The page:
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Head Lines
Wednesday, 22nd April 2020
An early morning summary of news for education professionals within the UK




Less than 1% of children attending school during lockdown

According to figures from the Department for Education, less than 1% of children have attended school every day during the COVID-19 lockdown, despite initial estimations that the figure would be up to 20%. Last Friday, the figure stood at 0.9%, down from 3.7% at the beginning of the lockdown. Some have speculated that this could be due to children of key workers refusing to go to school while their friends stay home. Rob Campbell, of the National Association of Head Teachers, said: "If I am a 13-year-old boy and have been told I have to go to school and all my mates are playing whatever online game, I would want to be doing that too”. He added that children may find it more stimulating to learn at home as online resources improve and schools provide mainly childcare to children of key workers and vulnerable children, rather than traditional education. Kevin Courtney, of the National Education Union, said: We think it's clear that some parents aren't sending their children to school because they think it is unsafe. The figure has also highlighted concerns over the attendance of vulnerable children, as only 5% of those classed as vulnerable attended schools in England on Friday. This has driven calls for more support for vulnerable children and families. Liberal Democrat education spokesperson Layla Moran said: "Government has a responsibility to keep kids safe, and we just don't know if they are."

The Daily Telegraph, Page: 8 The Times, Page: 10 The Guardian, Page: 10 Daily Mail, Page: 14 The Sun, Page: 2


ASCL calls for older pupils to return to schools first

The Association of School and College Leaders (ASCL) has called for older pupils to be among the first to return to schools as they begin reopening gradually. The union argues that pupils halfway through their two-year GCSE and A-level courses, along with those about to move to secondary school, have the most to gain from returning to education. This comes as former Ofsted head, Sir Michael Wilshaw, warned that some students preparing for exams may have to repeat the entire year. Geoff Barton, the general secretary of the ASCL, said that the June half-term is the earliest that schools could realistically reopen, adding that this would need to be done in phases and with social distancing in place. Meanwhile, other teaching unions have expressed concerns that schools may reopen too quickly to be safe. Paul Whiteman, general secretary of the school leaders' union NAHT, said: "Schools should only reopen when the scientific evidence is clear that it is safe to do so. Safe for pupils, safe for staff, safe for parents."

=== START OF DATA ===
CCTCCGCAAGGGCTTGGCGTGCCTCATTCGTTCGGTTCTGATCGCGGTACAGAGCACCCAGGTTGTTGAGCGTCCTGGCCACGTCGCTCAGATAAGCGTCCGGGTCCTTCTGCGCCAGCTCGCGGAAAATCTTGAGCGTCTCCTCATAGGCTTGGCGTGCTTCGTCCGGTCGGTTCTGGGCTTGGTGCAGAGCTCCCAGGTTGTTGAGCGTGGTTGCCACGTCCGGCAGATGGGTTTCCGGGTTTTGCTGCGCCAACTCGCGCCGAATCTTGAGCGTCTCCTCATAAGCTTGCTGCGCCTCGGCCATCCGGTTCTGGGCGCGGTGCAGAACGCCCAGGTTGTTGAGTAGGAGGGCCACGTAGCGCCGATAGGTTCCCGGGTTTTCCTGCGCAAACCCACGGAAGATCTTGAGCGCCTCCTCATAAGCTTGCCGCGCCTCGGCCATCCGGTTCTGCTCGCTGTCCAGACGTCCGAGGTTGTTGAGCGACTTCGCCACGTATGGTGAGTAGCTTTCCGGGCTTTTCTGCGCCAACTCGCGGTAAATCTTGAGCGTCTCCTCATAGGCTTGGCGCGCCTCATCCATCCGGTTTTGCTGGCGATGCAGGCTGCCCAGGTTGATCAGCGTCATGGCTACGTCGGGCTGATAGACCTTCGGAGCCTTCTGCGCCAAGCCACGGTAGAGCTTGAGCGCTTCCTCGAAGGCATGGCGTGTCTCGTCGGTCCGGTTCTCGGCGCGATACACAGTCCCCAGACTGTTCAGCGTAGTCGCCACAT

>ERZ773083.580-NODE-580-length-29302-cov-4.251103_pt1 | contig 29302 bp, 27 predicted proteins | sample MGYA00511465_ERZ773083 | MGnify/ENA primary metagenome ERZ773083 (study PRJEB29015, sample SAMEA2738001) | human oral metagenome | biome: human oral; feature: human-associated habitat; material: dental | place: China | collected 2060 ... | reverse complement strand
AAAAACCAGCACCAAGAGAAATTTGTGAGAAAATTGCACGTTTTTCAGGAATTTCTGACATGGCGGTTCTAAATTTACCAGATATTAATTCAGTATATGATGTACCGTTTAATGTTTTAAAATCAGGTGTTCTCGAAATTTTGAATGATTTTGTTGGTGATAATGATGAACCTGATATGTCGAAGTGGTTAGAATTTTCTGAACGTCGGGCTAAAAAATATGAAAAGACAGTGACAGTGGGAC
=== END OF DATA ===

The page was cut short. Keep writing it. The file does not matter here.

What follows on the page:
The Guardian, Page: 10


Scotland's schools ‘will not reopen before summer’

Scottish Education Minister and Deputy First Minister John Swinney has said schools in the country will remain closed until "at least" the start of the summer holidays, arguing that the Scottish Government "can't afford" to risk reopening them. The Educational Institute of Scotland (EIS) has said even an August deadline was an "ambition", with it looking increasingly likely that students will have been away from school for at least five months by the time they return.

The Daily Telegraph The Press and Journal, Page: 4 The Scotsman, Page: 7


Think tank director: Teachers should “show courage” and return to schools

In the Telegraph, director of the Freedom, Democracy and Victimhood Project at think tank Civitas, Joanna Williams, writes that teachers should “show some courage” and return to schools, arguing that one UCL study suggests school closures have little impact on the spread of COVID-19. She writes: “Asking teachers to stand before a class of children is in no way comparable to demanding nurses tend to patients in an intensive care unit. But the time is now right for teachers to show courage and re-enter the classroom.”

The Daily Telegraph


LSE Prof: return to schools is a “matter of debate”

In a letter to The Times, Paul Dolan, professor of behavioural science at LSE, responds to a comment made by Paul Whiteman, of the National Association of Head Teachers, that "a return to school is not a matter for debate - it is a question of science". Professor Dolan argues that how the mortality risks of the virus are weighed is “entirely a matter of debate”. He argues: “The judgment about whose welfare should be given priority in policy decisions is exactly that, a judgment, and cannot be settled by the evidence on virus transmission.”

The Times, Page: 28


Natasha Devon urges teens to find positives in lockdown

Former government children’s mental health tsar, Natasha Devon, encourages teenagers to find the silver linings amid the COVID-19 pandemic, and suggests that it could lead to positive systematic changes. She says: "What I'm hearing from teachers is that because they have had to step in and give students grades based on their performance throughout the academic year, and a lot of them think that is a fairer way of doing things, it might make policymakers rethink the emphasis on exams.”